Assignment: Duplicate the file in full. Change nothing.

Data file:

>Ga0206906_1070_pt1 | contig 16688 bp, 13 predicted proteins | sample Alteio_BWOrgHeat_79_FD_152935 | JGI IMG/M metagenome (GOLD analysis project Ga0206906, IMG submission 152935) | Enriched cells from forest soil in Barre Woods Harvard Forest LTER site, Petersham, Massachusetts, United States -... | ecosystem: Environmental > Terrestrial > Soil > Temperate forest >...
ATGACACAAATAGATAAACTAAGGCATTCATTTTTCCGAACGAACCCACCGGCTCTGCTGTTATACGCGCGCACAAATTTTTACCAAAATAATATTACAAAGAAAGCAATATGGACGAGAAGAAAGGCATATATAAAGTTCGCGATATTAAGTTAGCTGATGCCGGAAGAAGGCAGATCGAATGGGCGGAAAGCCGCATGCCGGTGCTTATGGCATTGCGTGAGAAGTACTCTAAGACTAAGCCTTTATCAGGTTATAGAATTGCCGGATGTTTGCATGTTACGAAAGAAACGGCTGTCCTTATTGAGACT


>Ga0206906_1070_pt1 | contig 16688 bp, 13 predicted proteins | sample Alteio_BWOrgHeat_79_FD_152935 | JGI IMG/M metagenome (GOLD analysis project Ga0206906, IMG submission 152935) | Enriched cells from forest soil in Barre Woods Harvard Forest LTER site, Petersham, Massachusetts, United States -... | ecosystem: Environmental > Terrestrial > Soil > Temperate forest >...
ATGACACAAATAGATAAACTAAGGCATTCATTTTTCCGAACGAACCCACCGGCTCTGCTGTTATACGCGCGCACAAATTTTTACCAAAATAATATTACAAAGAAAGCAATATGGACGAGAAGAAAGGCATATATAAAGTTCGCGATATTAAGTTAGCTGATGCCGGAAGAAGGCAGATCGAATGGGCGGAAAGCCGCATGCCGGTGCTTATGGCATTGCGTGAGAAGTACTCTAAGACTAAGCCTTTATCAGGTTATAGAATTGCCGGATGTTTGCATGTTACGAAAGAAACGGCTGTCCTTATTGAGACT